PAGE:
As city and state officials continue to implement measures to stop the spread of COVID-19 in New York—which is now the U.S. epicenter of the crisis—advocates say vulnerable New Yorkers, including the city’s thousands of homeless individuals, have been left behind.
As of April 7, a total of 13 homeless individuals have died due to complications from COVID-19, while 244 city shelter residents (across around 97 locations) and 12 unsheltered individuals have tested positive.
That increasing number is why homeless advocates including VOCAL-New York, Picture the Homeless, and Human.nyc, along with some elected officials, have called on Mayor Bill de Blasio and Gov. Andrew Cuomo to house homeless individuals in 30,000 of the city’s more than 100,000 vacant hotel rooms. There are a total of 123,963 hotel rooms across the five boroughs, according to NYC & Company; the Real Deal recently reported that NYC hotel occupancy rates have fallen 80 percent.
Taking this step, advocates argue, will allow homeless New Yorkers—both those who are currently living in congregate shelters and those who are unsheltered—to adequately practice social distancing and prevent the spread of the virus.
Some cities across the country have already begun housing their homeless populations in empty hotel rooms. In New Orleans, homeless individuals have been housed at a local Hotel Garden Inn, while San Francisco officials have so far secured leases for 300 hotel rooms to house homeless residents, and will do so with an additional 3,000 rooms.
“We try to say very often that we are a progressive city, a progressive state, and very often we are behind other cities and other states,” Public Advocate Jumaane Williams said during during a VOCAL-NY press call earlier this week.
The city’s Department of Homeless Services (DHS) says it has ramped up its cleaning and sanitizing efforts across shelters. In single adult locations (which are set up like dorms, with eight to 12 beds per room) it has staggered meal times and taken other steps to limit gatherings. The agency has also implemented new protocols to connect shelter residents who have tested positive or shown COVID-19 symptoms to its more than 700 isolation units.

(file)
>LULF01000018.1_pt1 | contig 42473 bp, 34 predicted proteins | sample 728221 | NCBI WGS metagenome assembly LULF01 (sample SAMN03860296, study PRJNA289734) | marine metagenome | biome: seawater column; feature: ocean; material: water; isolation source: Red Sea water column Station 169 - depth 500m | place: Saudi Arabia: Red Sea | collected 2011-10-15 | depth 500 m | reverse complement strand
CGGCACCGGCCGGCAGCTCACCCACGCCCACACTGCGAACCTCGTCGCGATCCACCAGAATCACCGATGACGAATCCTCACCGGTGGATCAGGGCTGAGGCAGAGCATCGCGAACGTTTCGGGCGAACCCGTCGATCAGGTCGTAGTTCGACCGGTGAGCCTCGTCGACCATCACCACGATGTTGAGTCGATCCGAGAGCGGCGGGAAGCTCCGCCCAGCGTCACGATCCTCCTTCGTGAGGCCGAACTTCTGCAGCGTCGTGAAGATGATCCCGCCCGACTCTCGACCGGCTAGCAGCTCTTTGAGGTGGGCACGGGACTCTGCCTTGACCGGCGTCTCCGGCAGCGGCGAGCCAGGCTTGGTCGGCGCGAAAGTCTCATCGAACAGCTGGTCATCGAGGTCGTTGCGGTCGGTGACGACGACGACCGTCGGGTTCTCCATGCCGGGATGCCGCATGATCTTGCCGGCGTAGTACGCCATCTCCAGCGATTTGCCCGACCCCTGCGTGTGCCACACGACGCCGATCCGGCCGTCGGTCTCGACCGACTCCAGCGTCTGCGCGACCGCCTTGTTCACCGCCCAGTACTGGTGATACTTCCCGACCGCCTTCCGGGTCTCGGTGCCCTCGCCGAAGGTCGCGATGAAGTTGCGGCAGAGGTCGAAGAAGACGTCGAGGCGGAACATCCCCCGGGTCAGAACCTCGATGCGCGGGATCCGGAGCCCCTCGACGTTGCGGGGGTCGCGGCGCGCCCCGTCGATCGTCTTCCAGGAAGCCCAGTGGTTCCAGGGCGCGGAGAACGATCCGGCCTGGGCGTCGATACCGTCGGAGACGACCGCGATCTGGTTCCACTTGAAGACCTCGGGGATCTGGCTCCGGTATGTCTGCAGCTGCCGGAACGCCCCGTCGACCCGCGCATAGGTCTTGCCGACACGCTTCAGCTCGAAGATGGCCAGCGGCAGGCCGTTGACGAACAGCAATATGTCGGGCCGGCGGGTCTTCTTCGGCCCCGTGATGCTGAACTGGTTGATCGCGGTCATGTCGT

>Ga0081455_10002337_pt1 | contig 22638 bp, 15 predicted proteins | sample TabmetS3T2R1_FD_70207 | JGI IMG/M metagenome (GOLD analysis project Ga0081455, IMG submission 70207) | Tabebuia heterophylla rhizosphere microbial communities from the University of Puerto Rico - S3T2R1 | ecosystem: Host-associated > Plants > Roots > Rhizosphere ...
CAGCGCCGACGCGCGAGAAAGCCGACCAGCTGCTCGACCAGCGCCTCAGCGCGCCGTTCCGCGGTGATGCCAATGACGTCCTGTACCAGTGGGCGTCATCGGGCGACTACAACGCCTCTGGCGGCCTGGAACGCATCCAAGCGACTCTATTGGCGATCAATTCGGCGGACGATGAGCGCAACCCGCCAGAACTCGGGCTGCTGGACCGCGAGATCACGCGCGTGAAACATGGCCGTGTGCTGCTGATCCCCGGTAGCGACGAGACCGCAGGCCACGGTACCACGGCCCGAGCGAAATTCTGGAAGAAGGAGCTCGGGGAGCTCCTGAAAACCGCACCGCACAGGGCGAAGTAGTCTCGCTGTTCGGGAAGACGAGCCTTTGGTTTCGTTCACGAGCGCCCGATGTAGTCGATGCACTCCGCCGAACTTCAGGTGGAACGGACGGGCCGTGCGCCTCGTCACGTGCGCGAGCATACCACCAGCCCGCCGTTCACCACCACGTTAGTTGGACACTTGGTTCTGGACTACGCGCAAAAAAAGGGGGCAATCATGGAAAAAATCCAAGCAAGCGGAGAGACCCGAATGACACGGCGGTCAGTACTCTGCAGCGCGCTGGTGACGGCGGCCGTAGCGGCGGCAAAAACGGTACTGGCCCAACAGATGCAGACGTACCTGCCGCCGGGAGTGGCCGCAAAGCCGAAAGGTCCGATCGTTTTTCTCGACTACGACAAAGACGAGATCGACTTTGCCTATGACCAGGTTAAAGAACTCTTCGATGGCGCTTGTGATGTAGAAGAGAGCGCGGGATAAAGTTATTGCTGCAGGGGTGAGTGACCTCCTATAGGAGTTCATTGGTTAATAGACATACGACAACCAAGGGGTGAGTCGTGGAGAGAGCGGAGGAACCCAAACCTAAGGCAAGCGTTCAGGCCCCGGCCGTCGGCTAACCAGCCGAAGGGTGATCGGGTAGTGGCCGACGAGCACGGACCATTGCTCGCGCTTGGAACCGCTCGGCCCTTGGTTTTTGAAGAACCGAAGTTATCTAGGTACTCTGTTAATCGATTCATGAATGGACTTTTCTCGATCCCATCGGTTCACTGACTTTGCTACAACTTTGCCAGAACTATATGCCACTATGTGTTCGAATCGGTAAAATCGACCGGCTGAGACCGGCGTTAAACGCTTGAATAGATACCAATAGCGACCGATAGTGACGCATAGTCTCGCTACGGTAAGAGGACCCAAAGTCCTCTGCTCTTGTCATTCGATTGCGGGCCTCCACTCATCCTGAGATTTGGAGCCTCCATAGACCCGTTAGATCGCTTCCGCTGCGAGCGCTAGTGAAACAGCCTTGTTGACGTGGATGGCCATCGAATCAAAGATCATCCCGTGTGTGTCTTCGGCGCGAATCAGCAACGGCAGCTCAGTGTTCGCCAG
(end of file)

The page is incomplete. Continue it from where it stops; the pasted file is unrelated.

Most recently, according to Department of Social Services spokesperson Isaac McGinn, the city has begun relocating the most vulnerable residents to dedicated shelters for isolation. “As this unprecedented situation evolves, we’re evolving with it, and continue explore new policy responses to protect the health of those who we serve,” he said in a statement.
But several individuals staying at city shelters say that social distancing is impossible to practice, and that some locations don’t have the necessary tools to follow proper sanitizing protocols.
“Social distancing is something that is not even in [the shelter staff’s] vocabulary; our beds are 35 inches apart,” Alfonzo Forney, who recently stayed at the Clark Thomas Shelter on Wards Island, said on a recent press call. “They don’t give us face masks, they don’t have sanitizer for us to use, there’s no sanitizing of the bathrooms, the living quarters, for days on end.” Forney also noted that he bought disinfectant and hand sanitizer to give to DHS staff.
The pandemic has exacerbated a homelessness crisis that was already impacting the health of over 60,000 homeless individuals sleeping in shelters every night and the more than 3,000 New Yorkers sleeping on the streets and in the subways.
“We know that homelessness is horrible for your health, even before COVID-19, we knew that people who are homeless have worse health than people who aren’t homeless, have higher mortality rates overall—we also know that around the country the homeless population is aging,” NYU Langone Health emergency room physician Kelly Doran said during the call.
Doran commended the city for taking steps to setup isolation sites for those who have confirmed COVID-19 cases, but “the enormity of the [novel coronavirus] crisis combined with the enormity of our homelessness crisis in New York City requires that we do even more, we need a Herculean response very very quickly to protect all of our fellow New Yorkers who can’t protect themselves by just staying at home.”
Williams echoed the urgency of putting forth a plan at the city and state levels to house homeless individuals and prevent the continued spread of the virus.
“We seem to be playing with this question of who deserves care, who deserves to be safe during this crisis, and the answers are disheartening,” he said. “It is clear that we had no plan at all to deal with particularly vulnerable populations at the onset of this crisis, and it is clear that we still have no plan for vulnerable populations as we are going through this crisis, and that is unacceptable.”